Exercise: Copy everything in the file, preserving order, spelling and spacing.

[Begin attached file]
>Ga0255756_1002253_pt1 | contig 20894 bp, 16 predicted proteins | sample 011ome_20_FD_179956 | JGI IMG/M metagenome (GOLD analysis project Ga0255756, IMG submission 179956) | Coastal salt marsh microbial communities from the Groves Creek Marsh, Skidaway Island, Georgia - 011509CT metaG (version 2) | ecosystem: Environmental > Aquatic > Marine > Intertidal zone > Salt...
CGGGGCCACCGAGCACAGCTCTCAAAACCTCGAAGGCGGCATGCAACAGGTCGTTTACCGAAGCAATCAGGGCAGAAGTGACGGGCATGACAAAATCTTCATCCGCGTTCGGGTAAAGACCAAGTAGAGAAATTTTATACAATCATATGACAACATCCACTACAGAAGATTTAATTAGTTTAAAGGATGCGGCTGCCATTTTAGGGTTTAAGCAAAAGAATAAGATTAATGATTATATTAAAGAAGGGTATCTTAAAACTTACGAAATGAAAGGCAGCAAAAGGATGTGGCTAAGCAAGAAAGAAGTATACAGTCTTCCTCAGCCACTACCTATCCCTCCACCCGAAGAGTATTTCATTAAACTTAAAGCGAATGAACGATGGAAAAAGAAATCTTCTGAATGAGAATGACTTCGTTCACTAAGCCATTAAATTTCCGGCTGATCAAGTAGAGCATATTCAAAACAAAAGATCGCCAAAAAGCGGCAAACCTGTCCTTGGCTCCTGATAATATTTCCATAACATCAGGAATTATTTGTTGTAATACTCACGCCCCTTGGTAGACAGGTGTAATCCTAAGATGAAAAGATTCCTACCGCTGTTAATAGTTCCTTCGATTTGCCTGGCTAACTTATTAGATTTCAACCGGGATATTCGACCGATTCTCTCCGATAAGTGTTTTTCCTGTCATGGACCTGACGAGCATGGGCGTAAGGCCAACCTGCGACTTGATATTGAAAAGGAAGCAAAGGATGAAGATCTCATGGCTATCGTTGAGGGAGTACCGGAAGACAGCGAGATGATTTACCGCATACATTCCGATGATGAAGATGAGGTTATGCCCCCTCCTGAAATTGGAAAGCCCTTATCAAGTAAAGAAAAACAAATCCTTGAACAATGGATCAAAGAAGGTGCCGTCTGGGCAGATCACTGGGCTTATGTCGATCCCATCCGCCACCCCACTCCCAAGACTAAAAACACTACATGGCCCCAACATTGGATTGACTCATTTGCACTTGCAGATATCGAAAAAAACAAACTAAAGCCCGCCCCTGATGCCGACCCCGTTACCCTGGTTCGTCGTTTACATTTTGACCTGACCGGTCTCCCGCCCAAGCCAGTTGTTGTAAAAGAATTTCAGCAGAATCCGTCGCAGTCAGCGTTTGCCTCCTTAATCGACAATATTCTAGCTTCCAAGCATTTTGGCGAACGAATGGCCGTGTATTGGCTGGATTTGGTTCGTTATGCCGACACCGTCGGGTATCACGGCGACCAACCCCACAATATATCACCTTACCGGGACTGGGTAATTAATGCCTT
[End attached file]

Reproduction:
>Ga0255756_1002253_pt1 | contig 20894 bp, 16 predicted proteins | sample 011ome_20_FD_179956 | JGI IMG/M metagenome (GOLD analysis project Ga0255756, IMG submission 179956) | Coastal salt marsh microbial communities from the Groves Creek Marsh, Skidaway Island, Georgia - 011509CT metaG (version 2) | ecosystem: Environmental > Aquatic > Marine > Intertidal zone > Salt...
CGGGGCCACCGAGCACAGCTCTCAAAACCTCGAAGGCGGCATGCAACAGGTCGTTTACCGAAGCAATCAGGGCAGAAGTGACGGGCATGACAAAATCTTCATCCGCGTTCGGGTAAAGACCAAGTAGAGAAATTTTATACAATCATATGACAACATCCACTACAGAAGATTTAATTAGTTTAAAGGATGCGGCTGCCATTTTAGGGTTTAAGCAAAAGAATAAGATTAATGATTATATTAAAGAAGGGTATCTTAAAACTTACGAAATGAAAGGCAGCAAAAGGATGTGGCTAAGCAAGAAAGAAGTATACAGTCTTCCTCAGCCACTACCTATCCCTCCACCCGAAGAGTATTTCATTAAACTTAAAGCGAATGAACGATGGAAAAAGAAATCTTCTGAATGAGAATGACTTCGTTCACTAAGCCATTAAATTTCCGGCTGATCAAGTAGAGCATATTCAAAACAAAAGATCGCCAAAAAGCGGCAAACCTGTCCTTGGCTCCTGATAATATTTCCATAACATCAGGAATTATTTGTTGTAATACTCACGCCCCTTGGTAGACAGGTGTAATCCTAAGATGAAAAGATTCCTACCGCTGTTAATAGTTCCTTCGATTTGCCTGGCTAACTTATTAGATTTCAACCGGGATATTCGACCGATTCTCTCCGATAAGTGTTTTTCCTGTCATGGACCTGACGAGCATGGGCGTAAGGCCAACCTGCGACTTGATATTGAAAAGGAAGCAAAGGATGAAGATCTCATGGCTATCGTTGAGGGAGTACCGGAAGACAGCGAGATGATTTACCGCATACATTCCGATGATGAAGATGAGGTTATGCCCCCTCCTGAAATTGGAAAGCCCTTATCAAGTAAAGAAAAACAAATCCTTGAACAATGGATCAAAGAAGGTGCCGTCTGGGCAGATCACTGGGCTTATGTCGATCCCATCCGCCACCCCACTCCCAAGACTAAAAACACTACATGGCCCCAACATTGGATTGACTCATTTGCACTTGCAGATATCGAAAAAAACAAACTAAAGCCCGCCCCTGATGCCGACCCCGTTACCCTGGTTCGTCGTTTACATTTTGACCTGACCGGTCTCCCGCCCAAGCCAGTTGTTGTAAAAGAATTTCAGCAGAATCCGTCGCAGTCAGCGTTTGCCTCCTTAATCGACAATATTCTAGCTTCCAAGCATTTTGGCGAACGAATGGCCGTGTATTGGCTGGATTTGGTTCGTTATGCCGACACCGTCGGGTATCACGGCGACCAACCCCACAATATATCACCTTACCGGGACTGGGTAATTAATGCCTT